Before the Holocaust, only few exegetes did serious work on the Jewish background to the New Testament. I have discussed this in my book, Roots of theological anti-Semitism. A rare example of a ‘modern’ scholar is Johannes Weiß, who is foreboding the Jewish turn in exegesis which is beginning to develop in the 1950’s. Another is in certain ways Gerhard Kittel, who saw that ‘Palestinian’ (an anachronistic term, but a technical one in New Testament historiography) Judaism as the natural environment for Jesus, but his anti-Semitism silenced his voice on these matters.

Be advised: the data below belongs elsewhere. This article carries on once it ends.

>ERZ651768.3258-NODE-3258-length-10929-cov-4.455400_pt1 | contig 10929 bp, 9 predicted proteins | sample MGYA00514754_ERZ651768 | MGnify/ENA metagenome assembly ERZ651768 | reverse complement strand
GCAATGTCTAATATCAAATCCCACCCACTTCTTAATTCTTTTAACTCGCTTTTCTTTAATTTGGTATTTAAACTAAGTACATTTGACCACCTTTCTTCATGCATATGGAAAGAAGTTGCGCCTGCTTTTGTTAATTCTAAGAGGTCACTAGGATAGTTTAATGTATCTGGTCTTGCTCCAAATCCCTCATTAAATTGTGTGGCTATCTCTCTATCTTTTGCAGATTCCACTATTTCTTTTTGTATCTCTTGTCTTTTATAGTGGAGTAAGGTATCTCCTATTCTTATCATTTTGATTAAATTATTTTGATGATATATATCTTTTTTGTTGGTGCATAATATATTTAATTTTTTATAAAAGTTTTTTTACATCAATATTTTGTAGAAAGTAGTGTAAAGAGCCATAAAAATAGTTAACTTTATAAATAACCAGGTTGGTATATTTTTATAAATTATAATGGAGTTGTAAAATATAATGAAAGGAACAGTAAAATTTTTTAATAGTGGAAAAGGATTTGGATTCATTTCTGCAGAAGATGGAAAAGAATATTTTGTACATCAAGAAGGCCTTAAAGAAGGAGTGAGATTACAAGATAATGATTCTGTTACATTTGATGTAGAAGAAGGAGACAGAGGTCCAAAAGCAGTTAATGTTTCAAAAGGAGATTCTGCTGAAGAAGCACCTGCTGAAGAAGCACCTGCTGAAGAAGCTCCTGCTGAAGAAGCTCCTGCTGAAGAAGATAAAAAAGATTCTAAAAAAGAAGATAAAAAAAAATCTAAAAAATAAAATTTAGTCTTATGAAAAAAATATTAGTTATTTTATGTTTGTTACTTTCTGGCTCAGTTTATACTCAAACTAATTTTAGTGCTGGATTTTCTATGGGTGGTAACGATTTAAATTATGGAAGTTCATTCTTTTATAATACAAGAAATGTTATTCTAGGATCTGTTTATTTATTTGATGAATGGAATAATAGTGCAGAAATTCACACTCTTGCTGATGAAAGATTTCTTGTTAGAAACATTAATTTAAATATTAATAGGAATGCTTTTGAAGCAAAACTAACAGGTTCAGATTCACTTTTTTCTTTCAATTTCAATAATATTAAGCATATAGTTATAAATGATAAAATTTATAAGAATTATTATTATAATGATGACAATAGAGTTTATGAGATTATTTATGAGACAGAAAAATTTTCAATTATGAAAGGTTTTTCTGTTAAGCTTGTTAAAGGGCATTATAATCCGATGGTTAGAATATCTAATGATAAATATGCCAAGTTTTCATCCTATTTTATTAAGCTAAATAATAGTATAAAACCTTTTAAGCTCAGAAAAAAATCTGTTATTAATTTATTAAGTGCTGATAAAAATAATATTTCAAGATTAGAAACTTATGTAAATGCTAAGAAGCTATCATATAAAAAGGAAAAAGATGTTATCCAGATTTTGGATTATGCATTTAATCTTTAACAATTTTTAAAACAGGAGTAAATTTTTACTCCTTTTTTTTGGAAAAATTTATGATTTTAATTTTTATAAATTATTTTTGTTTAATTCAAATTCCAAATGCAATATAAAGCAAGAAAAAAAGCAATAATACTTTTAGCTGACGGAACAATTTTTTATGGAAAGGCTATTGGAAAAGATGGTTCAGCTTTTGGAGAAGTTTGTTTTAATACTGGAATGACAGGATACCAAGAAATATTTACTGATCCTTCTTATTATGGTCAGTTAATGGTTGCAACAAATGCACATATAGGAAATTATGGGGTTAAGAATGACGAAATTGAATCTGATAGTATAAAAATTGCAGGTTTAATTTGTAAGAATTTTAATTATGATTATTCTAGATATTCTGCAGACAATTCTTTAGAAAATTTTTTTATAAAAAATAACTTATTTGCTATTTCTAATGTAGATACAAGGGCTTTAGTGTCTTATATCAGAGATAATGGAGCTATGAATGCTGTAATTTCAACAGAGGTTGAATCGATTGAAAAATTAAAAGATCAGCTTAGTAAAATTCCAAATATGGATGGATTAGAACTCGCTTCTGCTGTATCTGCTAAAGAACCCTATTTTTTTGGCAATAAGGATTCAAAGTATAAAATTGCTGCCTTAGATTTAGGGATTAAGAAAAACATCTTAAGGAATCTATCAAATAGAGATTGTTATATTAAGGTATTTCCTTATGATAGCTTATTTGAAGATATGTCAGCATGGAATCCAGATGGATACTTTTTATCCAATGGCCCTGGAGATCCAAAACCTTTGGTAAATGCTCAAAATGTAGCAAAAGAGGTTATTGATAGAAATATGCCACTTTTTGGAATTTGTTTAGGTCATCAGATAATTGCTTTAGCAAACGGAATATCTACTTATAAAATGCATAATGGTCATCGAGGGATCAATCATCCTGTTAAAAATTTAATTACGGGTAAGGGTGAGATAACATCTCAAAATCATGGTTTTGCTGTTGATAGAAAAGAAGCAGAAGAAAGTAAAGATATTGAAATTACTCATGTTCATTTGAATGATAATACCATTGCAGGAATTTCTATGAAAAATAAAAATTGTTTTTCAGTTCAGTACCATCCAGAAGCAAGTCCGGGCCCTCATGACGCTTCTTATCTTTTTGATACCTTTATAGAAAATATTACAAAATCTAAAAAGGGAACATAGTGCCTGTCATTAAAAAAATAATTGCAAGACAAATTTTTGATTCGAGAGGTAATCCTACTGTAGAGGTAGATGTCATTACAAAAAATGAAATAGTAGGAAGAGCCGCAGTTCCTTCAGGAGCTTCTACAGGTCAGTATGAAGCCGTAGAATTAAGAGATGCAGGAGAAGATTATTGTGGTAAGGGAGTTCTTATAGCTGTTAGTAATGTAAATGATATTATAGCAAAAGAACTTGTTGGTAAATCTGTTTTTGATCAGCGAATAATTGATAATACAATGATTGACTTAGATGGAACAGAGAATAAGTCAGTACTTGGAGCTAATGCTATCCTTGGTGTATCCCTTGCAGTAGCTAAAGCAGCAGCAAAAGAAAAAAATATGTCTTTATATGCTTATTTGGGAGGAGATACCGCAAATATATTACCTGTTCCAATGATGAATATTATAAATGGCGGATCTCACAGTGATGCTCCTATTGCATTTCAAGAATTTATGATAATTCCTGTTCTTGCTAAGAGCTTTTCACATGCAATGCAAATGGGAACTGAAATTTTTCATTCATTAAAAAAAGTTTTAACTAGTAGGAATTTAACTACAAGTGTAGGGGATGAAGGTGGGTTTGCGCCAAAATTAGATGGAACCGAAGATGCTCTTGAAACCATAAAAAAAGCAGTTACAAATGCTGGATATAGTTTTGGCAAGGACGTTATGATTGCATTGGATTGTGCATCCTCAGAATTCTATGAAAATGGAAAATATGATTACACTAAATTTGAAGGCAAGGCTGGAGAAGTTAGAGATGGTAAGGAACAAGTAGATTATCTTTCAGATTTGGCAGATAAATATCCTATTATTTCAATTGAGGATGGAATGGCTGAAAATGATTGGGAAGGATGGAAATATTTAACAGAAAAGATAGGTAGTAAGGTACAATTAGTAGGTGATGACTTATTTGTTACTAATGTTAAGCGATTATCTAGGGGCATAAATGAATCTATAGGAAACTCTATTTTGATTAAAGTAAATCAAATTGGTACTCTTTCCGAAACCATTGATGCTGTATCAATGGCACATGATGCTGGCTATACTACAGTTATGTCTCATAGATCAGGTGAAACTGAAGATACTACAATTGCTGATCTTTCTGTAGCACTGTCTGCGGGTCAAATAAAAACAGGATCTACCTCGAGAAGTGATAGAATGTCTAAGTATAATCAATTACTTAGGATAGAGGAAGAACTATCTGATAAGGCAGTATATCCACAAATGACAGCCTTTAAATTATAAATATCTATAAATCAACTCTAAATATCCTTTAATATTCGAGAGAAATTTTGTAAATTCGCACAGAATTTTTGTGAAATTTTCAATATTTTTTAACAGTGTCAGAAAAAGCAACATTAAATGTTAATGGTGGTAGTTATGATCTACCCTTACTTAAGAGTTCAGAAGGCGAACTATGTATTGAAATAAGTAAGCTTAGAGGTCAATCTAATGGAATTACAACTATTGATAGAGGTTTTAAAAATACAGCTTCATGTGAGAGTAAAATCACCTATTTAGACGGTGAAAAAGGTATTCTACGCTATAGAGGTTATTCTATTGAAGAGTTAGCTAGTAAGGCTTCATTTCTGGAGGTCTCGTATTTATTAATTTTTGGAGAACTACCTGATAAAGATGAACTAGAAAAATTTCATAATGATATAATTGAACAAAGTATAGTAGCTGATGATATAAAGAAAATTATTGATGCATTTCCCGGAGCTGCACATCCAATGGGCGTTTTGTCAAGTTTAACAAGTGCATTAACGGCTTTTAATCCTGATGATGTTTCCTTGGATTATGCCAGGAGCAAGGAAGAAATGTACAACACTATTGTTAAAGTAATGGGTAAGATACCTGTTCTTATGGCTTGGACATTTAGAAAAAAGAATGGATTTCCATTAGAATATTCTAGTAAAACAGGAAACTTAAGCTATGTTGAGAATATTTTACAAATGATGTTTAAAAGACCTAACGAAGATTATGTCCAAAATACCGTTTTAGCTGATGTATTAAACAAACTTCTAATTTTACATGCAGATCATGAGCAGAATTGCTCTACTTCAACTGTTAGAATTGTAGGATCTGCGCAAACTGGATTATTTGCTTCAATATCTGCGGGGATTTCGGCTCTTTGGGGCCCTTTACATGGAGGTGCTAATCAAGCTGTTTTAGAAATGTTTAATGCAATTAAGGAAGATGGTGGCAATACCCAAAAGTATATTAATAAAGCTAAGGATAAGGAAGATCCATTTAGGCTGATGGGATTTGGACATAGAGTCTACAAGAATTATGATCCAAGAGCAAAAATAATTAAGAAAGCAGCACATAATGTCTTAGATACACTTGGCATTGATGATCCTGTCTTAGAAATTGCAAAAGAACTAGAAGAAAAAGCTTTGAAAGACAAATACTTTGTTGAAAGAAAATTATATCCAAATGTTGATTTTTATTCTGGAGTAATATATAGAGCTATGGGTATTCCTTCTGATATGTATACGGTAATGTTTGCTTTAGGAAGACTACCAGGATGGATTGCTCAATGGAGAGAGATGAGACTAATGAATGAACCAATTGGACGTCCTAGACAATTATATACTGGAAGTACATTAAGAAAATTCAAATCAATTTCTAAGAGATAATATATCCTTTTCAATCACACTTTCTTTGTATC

But what would have happened, had not exegesis got delivered from the spell of anti-Jewish ideology? There is no doubt that one can talk of such a ‘Jewish turn’, its breakthrough coming with E.P. Sanders and Krister Stendahl, and many others engaging in exegesis with a more historical orientation. This turn made self-evident what was only quite rare in the early 20th century: to regard the New Testament and Early Christianity as fundamentally Jewish.